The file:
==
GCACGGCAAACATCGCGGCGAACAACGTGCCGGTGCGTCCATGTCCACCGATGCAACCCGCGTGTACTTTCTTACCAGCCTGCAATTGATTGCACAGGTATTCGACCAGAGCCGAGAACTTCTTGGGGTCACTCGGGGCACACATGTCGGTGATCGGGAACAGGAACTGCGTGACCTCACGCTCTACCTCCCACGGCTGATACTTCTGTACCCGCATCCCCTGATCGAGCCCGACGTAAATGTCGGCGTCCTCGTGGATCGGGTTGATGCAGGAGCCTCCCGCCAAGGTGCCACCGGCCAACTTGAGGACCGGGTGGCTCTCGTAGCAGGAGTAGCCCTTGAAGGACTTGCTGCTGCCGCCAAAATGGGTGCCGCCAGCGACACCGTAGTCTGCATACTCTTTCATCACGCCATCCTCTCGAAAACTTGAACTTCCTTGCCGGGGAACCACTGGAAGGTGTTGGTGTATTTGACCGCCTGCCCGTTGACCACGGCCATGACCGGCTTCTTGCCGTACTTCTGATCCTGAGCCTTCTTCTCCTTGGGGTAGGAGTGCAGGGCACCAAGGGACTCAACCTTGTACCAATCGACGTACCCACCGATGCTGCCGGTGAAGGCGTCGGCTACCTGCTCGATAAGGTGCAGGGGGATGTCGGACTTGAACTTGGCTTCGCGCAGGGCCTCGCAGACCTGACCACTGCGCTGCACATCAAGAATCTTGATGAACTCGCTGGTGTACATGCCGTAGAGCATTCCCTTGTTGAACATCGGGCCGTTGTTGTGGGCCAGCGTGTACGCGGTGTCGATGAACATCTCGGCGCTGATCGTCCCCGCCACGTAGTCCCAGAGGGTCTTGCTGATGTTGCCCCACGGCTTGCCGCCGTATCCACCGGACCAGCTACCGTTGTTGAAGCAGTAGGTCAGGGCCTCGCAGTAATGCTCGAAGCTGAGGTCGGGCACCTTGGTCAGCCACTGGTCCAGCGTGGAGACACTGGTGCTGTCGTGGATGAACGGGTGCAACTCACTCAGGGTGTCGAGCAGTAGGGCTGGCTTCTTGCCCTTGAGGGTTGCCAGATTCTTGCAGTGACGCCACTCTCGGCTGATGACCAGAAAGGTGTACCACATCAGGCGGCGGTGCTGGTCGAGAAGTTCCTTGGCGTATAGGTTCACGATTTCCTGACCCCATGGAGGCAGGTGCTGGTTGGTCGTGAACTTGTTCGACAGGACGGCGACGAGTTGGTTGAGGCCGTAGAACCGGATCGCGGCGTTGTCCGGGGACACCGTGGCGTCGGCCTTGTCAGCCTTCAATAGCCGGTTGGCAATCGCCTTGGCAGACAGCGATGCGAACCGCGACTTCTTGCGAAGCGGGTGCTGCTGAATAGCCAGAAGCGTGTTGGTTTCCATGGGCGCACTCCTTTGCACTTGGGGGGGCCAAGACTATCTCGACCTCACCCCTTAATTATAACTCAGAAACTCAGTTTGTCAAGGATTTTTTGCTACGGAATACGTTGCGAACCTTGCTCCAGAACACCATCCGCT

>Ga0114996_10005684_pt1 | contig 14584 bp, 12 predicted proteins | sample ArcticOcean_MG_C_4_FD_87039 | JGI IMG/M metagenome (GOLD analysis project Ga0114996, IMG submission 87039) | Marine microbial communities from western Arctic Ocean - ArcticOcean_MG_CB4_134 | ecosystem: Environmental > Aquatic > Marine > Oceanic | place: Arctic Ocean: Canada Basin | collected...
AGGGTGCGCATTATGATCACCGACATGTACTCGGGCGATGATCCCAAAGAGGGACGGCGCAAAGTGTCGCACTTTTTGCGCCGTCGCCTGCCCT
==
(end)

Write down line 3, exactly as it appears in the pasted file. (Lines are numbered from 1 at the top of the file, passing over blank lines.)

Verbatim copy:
AGGGTGCGCATTATGATCACCGACATGTACTCGGGCGATGATCCCAAAGAGGGACGGCGCAAAGTGTCGCACTTTTTGCGCCGTCGCCTGCCCT